“You are a bad man, Captain Pimlet,” said Flight Attendant Patrice (out of New Haven).

There was a knock on the cabin door behind them and a tall man in his seventies with bright white hair, a twitch in his eye, and rosy cheek bones like hard, cold knuckles slouched in and bowed. His eyes moved back and forth across his face, scanning all the corners of the room: a serious man with serious feelings. He reached over and put his hand against the first aid kit to steady himself against the weight of what he was about to say.

“If there has been an emergency and you need somebody to fly this plane, I can do the trick,” said the man. “My name is Hunt. I used to run choppers in and out of the Sudan. I can’t tell you why, but people were screaming then, too.”

“Dang,” said Captain Pimlet. “That’s white hot. You got the job. I can’t fly; it’s my holiday. And Copilot Tim drank himself into a blue stupor, even though we had a deal. Take the controls. I’ll gas the yahoos.”

Captain Pimlet punched a ten-digit code into his armrest and then pulled a ripcord that spurted from the ceiling. Back in the aisles, plastic yellow bags fell out of their compartments with a small C02 puff, and spewed chilly clouds of pure oxygen, putting the passengers (even those who refused to wear the masks) into a deep, chemical sleep.

By this time, Flight Attendant Gus (out of Baton Rouge) had sealed and locked the cabin door again. But now somebody was beating on it with both hands and then both shoulders. Everyone watched as the cabin door buckled and then snapped at the hinges, a thing that was not supposed to happen.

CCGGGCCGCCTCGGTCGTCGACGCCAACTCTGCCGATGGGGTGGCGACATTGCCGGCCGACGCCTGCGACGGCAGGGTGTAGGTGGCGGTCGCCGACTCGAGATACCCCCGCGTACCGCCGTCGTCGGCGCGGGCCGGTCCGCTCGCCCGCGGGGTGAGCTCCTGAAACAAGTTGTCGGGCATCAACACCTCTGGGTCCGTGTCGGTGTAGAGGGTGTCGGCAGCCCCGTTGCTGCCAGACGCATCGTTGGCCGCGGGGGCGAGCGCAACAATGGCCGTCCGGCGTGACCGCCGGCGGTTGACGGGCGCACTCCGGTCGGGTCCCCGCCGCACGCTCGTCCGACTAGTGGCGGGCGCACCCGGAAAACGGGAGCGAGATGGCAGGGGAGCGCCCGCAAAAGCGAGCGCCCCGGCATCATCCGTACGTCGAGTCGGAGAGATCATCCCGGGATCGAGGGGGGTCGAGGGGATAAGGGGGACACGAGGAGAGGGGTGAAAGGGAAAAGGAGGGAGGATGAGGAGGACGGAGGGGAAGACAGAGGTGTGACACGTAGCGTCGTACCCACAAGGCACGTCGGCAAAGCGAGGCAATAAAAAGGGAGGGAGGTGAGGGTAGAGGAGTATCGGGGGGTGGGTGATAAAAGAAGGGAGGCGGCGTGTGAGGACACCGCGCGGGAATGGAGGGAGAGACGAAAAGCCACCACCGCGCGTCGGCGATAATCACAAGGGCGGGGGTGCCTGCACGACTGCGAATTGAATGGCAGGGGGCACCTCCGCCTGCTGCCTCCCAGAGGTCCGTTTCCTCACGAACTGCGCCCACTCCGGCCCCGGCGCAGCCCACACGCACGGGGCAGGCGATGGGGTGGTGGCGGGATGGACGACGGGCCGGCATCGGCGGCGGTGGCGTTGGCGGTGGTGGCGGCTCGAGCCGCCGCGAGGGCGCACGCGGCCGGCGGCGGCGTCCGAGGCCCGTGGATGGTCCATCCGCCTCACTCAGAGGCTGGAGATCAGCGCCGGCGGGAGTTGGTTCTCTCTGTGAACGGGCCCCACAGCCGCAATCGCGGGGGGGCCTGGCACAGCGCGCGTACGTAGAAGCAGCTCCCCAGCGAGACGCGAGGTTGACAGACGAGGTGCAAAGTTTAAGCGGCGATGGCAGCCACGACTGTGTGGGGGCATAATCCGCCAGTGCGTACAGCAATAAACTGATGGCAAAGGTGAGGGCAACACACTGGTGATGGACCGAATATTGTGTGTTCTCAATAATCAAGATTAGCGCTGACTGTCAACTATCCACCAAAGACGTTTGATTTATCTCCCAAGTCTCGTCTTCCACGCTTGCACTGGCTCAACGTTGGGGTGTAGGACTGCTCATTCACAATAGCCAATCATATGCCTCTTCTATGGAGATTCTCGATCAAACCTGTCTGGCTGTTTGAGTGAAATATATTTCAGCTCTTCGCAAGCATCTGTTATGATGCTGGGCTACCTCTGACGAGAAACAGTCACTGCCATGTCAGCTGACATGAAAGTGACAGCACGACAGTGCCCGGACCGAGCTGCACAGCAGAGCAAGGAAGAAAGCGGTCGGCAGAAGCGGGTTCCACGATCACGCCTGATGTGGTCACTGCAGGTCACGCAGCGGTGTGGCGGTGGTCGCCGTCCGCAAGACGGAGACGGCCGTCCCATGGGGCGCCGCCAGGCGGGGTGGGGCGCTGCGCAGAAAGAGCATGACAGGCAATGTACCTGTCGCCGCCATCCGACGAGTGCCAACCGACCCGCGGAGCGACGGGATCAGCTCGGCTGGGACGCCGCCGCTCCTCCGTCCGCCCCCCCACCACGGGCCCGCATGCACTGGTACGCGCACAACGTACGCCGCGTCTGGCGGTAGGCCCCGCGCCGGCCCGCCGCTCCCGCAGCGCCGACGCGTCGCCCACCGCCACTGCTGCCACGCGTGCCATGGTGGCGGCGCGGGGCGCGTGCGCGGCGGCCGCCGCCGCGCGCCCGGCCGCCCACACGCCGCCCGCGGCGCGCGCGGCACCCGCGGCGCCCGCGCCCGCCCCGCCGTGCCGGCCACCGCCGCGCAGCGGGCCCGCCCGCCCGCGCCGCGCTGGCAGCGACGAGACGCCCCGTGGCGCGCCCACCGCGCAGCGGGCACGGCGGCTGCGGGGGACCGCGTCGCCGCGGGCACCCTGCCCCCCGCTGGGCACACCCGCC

There stood Rider, breathing heavy, his small face smooshed against his pulsing neck veins. He held unconscious, tousled Hurley Moon in his massive arms like a guitar case.

“Please return to your seats and I’ll be with you in a moment,” said Flight Attendant Nan (out of Savannah).

“We need those parachutes,” said Rider. “We know you got parachutes in here.”

“You are letting the oxygen in!” said Flight Attendant Patrice (out of New Haven). “Oh hell.”

Suddenly, Hurley Moon woke up and pointed out the cockpit window.

“Look!” shouted Hurley Moon. “A unicorn! She’ll save us!”

Everyone turned to look, but there was nothing there. Hurley Moon fell back asleep, collapsing once more against Rider’s blue jeans.

“Only the eyes of a child,” said Captain Pimlet.

“He’s not a child,” said Rider. “He’s a child ACTOR.”

As Rider handed Captain Pimlet a signed Hurley Moon glossy, he buckled and fell headlong onto the carpet alongside Copilot Tim. One by one they all collapsed, even the man called Hunt, who leaned up against the controls and muttered profanity in French as his eyes grew too heavy to keep open. It became a holiday after all.

Sleepily, dreamily, everyone on the plane slept through the "evacuate" alarms, the shrill yelps from air traffic control on the intercom, and the scrambled F16 that pulled up alongside and peeked into the windows. It was a beautiful morning. Clouds everywhere. There were supposed to be huge plastic plates of toast, coffee, eggs, and yogurt for breakfast, but breakfast had to be served, and today no one was in any condition to serve anything, or anyone.



Steven Spielberg said...

I think this is a very good story, Miracle Jones. I will pay you 1 TRILLION dollars if I can make this awesome short story into a BLOCKBUSTER movie.


The Devil

Kevin Carter said...

Seriously, in fucking earnestness, this story is awesome.